A General Assembly committee took a quick look yesterday at allegations that Senate President Thomas V. Mike Miller improperly used his Annapolis office to raise money for a national political committee, and appears ready to drop the matter without a detailed inquiry.
"I wouldn't call it active. It may very well be over," said Del. John S. Arnick, a Dundalk Democrat and co-chairman of the Joint Committee on Legislative Ethics.
The committee met behind closed doors yesterday, reviewing documents submitted by Miller to refute accusations that he used his office to solicit donations for the Democratic Legislative Campaign Committee, which he heads. Using legislative offices for political activities, while not criminal, violates assembly rules.
Previously, Miller told The Washington Post that he "probably" sought a donation during a meeting in his office in January 2001, after the newspaper raised questions about an entry on his calendar concerning national committee business.
A Post investigation examined whether Miller tried to circumvent Maryland campaign finance law by soliciting large donations for the national committee, and steering the money back to candidates he supported in his home state.
Last month, Miller gave the ethics committee a packet of documents that included a signed statement from one of the participants in the 2001 meeting, Pennsylvania state representative and Democratic Party chairman T.J. Rooney, asserting that money was never discussed.
The submission appears to be enough to fend off the legislative committee, which a year ago reprimanded Miller for improperly telephoning judges and berating them while they were reviewing the constitutionality of a legislative redistricting map he helped draw.
While the comparably minor issue of improperly using his office could be resolved soon, Miller is still the subject of a preliminary inquiry by the FBI into fund-raising issues, and a separate probe by the Office of the State Prosecutor.
State Prosecutor Stephen Montanarelli said yesterday he was sorting through a web of campaign donations to and from the national committee, which is charged with helping elect Democrats to state legislatures throughout the country.
"We're still involved in reviewing all of the contributions and transfers of the various committees, and trying to figure out where the money came from and where it went," Montanarelli said. "It's a massive undertaking - more than I expected."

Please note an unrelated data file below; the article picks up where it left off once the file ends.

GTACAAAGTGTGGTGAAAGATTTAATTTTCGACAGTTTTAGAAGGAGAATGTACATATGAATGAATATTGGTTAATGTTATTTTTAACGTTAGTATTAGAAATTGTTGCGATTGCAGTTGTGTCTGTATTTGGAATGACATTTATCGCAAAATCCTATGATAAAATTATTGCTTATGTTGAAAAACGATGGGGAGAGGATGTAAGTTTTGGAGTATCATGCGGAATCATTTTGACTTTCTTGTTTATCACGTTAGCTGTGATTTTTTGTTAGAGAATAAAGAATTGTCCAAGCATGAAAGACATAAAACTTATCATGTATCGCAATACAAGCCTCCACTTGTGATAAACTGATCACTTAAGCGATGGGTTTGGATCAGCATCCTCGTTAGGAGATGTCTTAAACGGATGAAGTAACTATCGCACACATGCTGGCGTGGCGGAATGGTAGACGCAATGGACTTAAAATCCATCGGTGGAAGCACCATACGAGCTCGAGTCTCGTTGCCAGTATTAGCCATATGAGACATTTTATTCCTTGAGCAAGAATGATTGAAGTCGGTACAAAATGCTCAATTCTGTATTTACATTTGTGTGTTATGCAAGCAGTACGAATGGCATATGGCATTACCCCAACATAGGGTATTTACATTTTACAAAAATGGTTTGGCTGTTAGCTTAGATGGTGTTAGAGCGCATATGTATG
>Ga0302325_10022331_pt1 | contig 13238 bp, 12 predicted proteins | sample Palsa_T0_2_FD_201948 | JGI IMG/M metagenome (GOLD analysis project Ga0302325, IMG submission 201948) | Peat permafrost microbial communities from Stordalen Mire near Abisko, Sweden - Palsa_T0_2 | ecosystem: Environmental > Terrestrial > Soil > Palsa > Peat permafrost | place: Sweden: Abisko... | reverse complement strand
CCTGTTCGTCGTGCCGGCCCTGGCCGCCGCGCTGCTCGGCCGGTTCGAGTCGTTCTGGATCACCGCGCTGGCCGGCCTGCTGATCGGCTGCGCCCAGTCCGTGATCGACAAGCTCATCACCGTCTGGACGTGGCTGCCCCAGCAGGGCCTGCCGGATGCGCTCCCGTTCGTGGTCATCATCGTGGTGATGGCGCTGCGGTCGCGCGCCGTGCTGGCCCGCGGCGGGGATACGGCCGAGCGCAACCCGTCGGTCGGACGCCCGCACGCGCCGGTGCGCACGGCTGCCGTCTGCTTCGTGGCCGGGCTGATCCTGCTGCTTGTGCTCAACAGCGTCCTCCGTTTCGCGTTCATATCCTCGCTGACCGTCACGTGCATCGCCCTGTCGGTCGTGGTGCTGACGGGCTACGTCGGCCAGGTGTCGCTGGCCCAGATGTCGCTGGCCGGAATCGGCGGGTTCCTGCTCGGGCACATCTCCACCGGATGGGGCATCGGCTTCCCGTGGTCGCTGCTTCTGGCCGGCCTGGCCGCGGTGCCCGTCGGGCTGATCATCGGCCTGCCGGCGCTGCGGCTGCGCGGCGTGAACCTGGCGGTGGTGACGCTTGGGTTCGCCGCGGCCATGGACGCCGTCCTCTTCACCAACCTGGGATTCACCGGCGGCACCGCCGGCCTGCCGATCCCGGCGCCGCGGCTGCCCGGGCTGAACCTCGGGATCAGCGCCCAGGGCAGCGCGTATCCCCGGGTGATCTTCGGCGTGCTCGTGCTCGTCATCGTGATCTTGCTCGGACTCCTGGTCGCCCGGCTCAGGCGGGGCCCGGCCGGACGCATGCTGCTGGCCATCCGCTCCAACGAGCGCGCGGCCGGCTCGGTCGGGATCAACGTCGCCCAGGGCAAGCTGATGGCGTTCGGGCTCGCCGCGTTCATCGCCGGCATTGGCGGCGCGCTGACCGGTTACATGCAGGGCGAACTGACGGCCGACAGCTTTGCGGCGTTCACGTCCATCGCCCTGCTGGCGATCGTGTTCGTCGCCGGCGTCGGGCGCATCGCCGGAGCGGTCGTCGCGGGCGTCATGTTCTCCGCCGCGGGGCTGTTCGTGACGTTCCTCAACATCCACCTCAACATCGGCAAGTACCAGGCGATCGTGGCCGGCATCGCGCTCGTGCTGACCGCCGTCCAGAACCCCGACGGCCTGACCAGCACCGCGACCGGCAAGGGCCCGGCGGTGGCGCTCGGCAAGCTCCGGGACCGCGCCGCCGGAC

"We're not in any position at this time to say anything," he said. "If we don't charge anyone, then I will say why."
As the inquiries proceed, Miller and racetrack co-owner Joseph A. De Francis have obtained well-regarded criminal defense attorneys to represent them.
Miller has hired Dale B. Kelberman, a former federal prosecutor who became a partner this year in the Baltimore firm of Miles & Stockbridge.
De Francis, who controls a racing group that contributed $275,000 to the national committee, is represented by attorney David B. Irwin of Baltimore.
De Francis' contributions came as the Maryland General Assembly launched a debate on whether to legalize slot machines at Maryland's racetracks. Miller's Senate passed a bill that would have allowed 7,000 slot machines at Pimlico and Laurel tracks partly owned by De Francis. The bill was killed by a House of Delegates committee.
"I'm not doing very much because there's not much to inquire about from his angle," Irwin said yesterday. "[De Francis] complied with all laws. He did nothing improper. I'm on standby."
Irwin would not comment on whether he had been contacted by the FBI.
Arnick has repeatedly said that any investigation by the ethics committee would defer to a federal investigation. He said the committee raised one additional question yesterday that lawyers needed to answer, indicating the probe could be dropped when the answer arrives. He would not disclose details of the final query.
Miller said yesterday that he had not heard from the legislative panel. "No one advised me with regard to any decision," he said. "It would be inappropriate for me to comment."
James Browning, executive director of the watchdog group Common Cause/Maryland, expressed disappointment that the ethics panel appeared to be dropping the complaint, which he filed. Miller's conflicting statements and after-the-fact comments from others are "hardly proof of innocence," Browning said.